ljlee: (relaxed)
If you're looking for a place to talk shop with other writers you might want to consider [community profile] go_write , a private comm for writers where I am a moderator. We check up on each others' progress and give encouragement, share discussions and tips on writing and so on. Most of us work on original fiction but we're very friendly and encouraging with fanfic efforts as well--I think at least half the active members are writing or have written fanfic.

The main body of the community is private so members can comfortably discuss projects in progress, but there are regular public posts where prospective members can comment. After a month of commenting on the public posts you can message me to apply for membership, and if accepted by the current membership (which will be the usual outcome if you were fairly regular about commenting and interacted politely with the existing members) you become a full member and gain access to the main community. You can read the membership policy here and start commenting on any of the available public posts at the community at large.
ljlee: (reading)
the poppet and the lune coverThe Poppet and the Lune (2011) by Madeleine Claire Franklin is a novel in the style of a fairy tale, with fantastic elements like witches, werewolves, spells, and a girl created from dead body parts.

Full disclosure, I got this book in audio form as a complementary review copy. About a year ago the narrator Elizabeth Basalto's sister was handing out audiobook review credits on the [community profile] books community, and I finally listened to the book last month because I had such a massive audiobook backlog to go through. This is my promised review.

Overall impression: the story was pleasant enough and the narration was okay. There are a lot of fantastic elements, as mentioned above, and there were genuinely clever and moving moments. However, I don't think the story followed through on what should have been its emotional core, and there were some Unfortunate Implications as a result. I will go into more detail on the story below, and there will be spoilers.

As for the narration,[personal profile] jeweledeyes who gave me the audiobook credit said this was her sister's first audiobook narration and it showed. Ms. Basalto's voice is nice and the delivery earnest, but I noticed some technical flaws and tics that I don't see with more experienced narrators. The performance, to my relief, was more solid than in the trailer video for the audiobook; however, it had the same airy quality that could be grating after a while. The repetitive intonation she used when she said "the patchwork girl," a very common phrase in the book because it refers to the heroine, was something of an annoyance. Still, I thought the voice and story were a good match, and wish Ms. Basalto well in her narration career.

In which I demonstrate why you shouldn't give me complementary copies )

In the end The Poppet and the Lune, despite clever uses of fairy tale elements and entertaining plot developments, undermined its own power by hollowing out what it held out to be its own emotional core. It is many things, fun, colorful, romantic, action-packed, and is also, ultimately, forgettable.
ljlee: (peach_moved)
I have been meaning to do a Mad Max: Fury Road post approximately forever since I've seen it (and you won't convince me there was a whole world, history, and civilization before it came out), but everything kept coming out as FTBRRLT MUST MARRY IT AND HAVE ITS BABIEZZZ. The only halfway coherent thoughts I got down were in a discussion with overlithe, so I decided to repurpose my comments into a blog post.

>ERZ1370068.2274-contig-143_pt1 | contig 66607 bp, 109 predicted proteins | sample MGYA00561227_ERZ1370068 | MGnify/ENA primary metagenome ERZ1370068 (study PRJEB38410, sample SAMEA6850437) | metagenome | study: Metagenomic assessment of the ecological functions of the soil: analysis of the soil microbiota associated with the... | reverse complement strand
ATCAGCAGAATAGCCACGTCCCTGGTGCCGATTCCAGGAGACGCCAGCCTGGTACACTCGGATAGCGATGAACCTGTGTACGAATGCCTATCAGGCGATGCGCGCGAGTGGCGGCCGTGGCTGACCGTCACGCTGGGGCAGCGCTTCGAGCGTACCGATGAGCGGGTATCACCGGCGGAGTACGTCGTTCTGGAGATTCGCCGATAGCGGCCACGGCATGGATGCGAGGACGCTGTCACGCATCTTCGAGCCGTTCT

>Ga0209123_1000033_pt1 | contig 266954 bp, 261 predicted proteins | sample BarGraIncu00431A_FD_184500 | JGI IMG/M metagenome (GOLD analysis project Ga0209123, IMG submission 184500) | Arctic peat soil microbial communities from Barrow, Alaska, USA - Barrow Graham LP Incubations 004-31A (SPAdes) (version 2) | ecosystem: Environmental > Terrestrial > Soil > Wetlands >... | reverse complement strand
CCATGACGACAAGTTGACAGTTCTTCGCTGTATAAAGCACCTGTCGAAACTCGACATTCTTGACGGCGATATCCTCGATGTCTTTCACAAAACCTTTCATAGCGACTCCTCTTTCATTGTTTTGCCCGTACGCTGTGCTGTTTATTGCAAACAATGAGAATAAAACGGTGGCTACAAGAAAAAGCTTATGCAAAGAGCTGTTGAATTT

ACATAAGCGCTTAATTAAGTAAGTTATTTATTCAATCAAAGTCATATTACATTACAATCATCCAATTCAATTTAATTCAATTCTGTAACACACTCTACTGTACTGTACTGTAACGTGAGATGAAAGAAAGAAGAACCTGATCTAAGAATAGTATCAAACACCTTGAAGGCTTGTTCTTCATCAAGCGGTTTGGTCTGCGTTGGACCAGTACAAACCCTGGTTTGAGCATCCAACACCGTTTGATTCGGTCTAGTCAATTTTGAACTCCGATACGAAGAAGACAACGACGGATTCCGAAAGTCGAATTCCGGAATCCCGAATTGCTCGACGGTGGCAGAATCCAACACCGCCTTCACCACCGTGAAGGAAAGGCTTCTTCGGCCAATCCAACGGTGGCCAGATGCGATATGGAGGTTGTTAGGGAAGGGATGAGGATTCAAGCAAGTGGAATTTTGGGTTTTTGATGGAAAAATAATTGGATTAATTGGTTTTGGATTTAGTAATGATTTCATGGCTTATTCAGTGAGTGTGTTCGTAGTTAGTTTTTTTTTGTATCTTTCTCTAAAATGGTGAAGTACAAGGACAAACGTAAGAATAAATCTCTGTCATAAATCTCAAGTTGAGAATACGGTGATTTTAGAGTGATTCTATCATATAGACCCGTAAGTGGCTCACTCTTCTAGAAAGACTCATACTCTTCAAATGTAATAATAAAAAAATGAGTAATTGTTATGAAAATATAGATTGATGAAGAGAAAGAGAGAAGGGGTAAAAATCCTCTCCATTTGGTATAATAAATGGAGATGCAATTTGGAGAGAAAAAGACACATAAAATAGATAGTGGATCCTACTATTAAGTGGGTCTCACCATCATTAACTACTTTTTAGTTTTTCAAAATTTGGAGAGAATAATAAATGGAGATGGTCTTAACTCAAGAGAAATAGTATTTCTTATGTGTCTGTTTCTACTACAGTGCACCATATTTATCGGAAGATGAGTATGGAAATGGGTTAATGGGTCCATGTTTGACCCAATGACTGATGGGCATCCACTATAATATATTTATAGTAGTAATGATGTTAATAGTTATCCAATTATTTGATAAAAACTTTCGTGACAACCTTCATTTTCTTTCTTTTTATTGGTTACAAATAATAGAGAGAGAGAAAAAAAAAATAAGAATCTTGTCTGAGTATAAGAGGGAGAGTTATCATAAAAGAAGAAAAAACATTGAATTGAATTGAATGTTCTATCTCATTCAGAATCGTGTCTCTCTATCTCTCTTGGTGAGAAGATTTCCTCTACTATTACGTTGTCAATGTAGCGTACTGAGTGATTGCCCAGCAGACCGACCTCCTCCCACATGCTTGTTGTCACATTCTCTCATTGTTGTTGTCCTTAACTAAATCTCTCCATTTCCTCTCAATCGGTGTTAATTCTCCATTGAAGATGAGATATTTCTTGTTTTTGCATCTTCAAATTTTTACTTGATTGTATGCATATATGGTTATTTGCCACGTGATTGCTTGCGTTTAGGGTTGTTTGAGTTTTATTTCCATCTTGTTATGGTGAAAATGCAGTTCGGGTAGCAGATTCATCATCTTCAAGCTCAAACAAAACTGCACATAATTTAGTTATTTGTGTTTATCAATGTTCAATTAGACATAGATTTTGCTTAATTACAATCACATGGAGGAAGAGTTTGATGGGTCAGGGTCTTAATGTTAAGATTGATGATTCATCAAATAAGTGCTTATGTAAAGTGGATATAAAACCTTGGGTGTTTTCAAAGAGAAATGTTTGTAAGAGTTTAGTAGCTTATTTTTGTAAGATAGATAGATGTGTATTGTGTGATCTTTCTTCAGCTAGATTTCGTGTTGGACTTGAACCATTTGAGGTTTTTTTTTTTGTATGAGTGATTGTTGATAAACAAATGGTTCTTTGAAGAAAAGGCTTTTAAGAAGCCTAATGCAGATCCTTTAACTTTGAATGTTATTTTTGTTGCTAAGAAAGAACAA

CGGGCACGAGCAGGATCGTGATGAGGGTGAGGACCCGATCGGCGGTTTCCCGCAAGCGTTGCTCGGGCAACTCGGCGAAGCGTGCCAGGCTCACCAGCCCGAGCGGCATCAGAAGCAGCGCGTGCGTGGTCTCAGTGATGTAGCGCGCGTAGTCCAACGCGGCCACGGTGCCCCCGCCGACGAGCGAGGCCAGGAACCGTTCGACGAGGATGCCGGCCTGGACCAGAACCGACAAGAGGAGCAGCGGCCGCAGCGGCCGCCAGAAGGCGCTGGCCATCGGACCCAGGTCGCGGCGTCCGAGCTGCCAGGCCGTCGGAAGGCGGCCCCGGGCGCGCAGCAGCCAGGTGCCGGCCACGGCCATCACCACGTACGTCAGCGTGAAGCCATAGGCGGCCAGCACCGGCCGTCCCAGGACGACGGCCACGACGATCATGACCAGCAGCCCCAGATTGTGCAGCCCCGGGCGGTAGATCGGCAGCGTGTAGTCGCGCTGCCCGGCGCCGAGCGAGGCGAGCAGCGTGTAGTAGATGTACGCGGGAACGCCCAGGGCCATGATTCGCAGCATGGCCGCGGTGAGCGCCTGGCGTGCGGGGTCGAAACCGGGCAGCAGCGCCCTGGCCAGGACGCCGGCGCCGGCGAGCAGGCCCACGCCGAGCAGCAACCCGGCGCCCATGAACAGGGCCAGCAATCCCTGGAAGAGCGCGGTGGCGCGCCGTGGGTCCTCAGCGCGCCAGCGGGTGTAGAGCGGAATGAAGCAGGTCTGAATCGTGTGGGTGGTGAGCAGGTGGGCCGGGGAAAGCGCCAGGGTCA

My thoughts on Fury Road are many and tangled, but one aspect among many is that it took and demolished common sexist tropes. Here are three major ones I can think of:

Spoilers, of course )

These three, Plucky Girl, Damsel in Distress, and Women in the Fridge are the major tropes that Mad Max: Fury Road did an excellent job of dissecting along with a whole host of toxic assumptions about women and men. The best part is, as Charlize Theron (Furiosa) said, the movie didn't even have a feminist agenda; the story is feminist by way of being honest and truthful, simply by presenting women as people. I've read stories with feminist agendas and they tend to be dreary and moralizing as agenda-driven fiction tends to be. (Legend of the Last Princess, though a concept, is representative of the type.) The latest installment of Mad Max is driven not by agenda but by truth, and that's why it is among the best feminist films of all time.
ljlee: (muzi_shock)
Following on the discussion of the highly rapey Sky Maiden and Woodsman story, I looked through my niece's copy to see it for myself. It was just a standard telling, but there was a page at the end of the book talking about the "lessons" for children. I read it, wondering if it put the problematic elements of the story in perspective.

I don't have the book with me anymore, but here's the general gist of the note:

Rage. So much rage. )

This is just one book among thousands, of course, and it does not by itself create culture. I wouldn't even care if it weren't part of a consistent message we are bombarded with, over and over from all directions. There is no need to censor the media we consume, but there is a need to question them. The only harm is in pretending that stories told to children are apolitical, because acceptance of the status quo as "harmless" is itself political.
ljlee: where I work & play (workspace)
Friday and the weekend was taken up with a series of work and social engagements (and sleep, sweet sleep) but I did read several articles about ancient Goguryeoh and Baekje and write out some of my ideas about Book 1. The most interesting article was about the strategic use of traffic routes by the ancient Chinese to cut the ancient Korean groups from each other and to contain them. It was like watching a chess or Go game in real geographical space, the way these kingdoms used key bases to contain and counter-contain each other.

Portraying an epic Chinese-Korean chess match doesn't have to be racist )